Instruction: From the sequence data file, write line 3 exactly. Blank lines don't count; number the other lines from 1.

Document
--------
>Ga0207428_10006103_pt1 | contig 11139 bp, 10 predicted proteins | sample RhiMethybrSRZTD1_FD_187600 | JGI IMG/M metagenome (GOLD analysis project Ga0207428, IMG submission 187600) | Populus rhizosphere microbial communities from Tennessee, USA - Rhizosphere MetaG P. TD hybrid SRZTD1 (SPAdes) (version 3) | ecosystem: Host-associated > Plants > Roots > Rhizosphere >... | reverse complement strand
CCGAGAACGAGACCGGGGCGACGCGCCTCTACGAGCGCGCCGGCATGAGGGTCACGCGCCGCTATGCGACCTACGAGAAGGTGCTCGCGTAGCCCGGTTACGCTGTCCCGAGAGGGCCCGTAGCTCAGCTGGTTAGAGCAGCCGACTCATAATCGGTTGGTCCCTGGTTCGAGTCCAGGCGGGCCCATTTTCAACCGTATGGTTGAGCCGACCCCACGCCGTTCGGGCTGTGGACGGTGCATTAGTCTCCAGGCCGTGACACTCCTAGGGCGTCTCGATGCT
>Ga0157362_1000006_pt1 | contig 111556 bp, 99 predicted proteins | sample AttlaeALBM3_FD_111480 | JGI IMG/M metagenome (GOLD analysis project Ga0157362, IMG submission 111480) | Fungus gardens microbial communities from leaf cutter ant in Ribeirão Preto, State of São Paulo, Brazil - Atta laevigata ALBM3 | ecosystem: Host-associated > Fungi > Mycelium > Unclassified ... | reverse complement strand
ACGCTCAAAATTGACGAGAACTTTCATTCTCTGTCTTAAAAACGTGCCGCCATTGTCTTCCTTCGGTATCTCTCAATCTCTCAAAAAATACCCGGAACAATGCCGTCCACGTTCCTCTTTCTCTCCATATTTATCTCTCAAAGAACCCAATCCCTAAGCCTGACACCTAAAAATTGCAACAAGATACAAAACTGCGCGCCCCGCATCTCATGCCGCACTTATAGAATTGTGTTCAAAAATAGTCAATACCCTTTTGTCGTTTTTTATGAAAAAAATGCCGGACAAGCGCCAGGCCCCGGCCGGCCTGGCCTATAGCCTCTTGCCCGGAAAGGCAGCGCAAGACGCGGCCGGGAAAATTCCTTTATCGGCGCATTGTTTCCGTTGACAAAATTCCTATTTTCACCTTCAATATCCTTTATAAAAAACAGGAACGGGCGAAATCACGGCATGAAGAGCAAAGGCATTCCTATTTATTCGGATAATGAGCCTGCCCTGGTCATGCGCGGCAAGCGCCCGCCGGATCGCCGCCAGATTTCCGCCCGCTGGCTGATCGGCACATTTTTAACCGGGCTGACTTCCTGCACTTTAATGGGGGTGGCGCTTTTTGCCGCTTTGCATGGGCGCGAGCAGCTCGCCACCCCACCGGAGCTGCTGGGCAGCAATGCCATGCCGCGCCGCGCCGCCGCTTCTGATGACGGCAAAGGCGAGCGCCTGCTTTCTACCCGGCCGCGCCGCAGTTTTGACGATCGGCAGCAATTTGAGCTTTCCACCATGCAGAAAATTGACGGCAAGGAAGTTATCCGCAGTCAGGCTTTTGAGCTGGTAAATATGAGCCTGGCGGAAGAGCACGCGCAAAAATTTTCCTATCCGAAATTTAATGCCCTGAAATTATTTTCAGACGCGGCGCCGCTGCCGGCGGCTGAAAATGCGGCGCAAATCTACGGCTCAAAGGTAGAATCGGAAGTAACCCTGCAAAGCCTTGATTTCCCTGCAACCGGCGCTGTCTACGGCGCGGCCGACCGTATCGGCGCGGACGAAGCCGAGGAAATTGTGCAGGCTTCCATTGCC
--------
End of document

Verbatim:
>Ga0157362_1000006_pt1 | contig 111556 bp, 99 predicted proteins | sample AttlaeALBM3_FD_111480 | JGI IMG/M metagenome (GOLD analysis project Ga0157362, IMG submission 111480) | Fungus gardens microbial communities from leaf cutter ant in Ribeirão Preto, State of São Paulo, Brazil - Atta laevigata ALBM3 | ecosystem: Host-associated > Fungi > Mycelium > Unclassified ... | reverse complement strand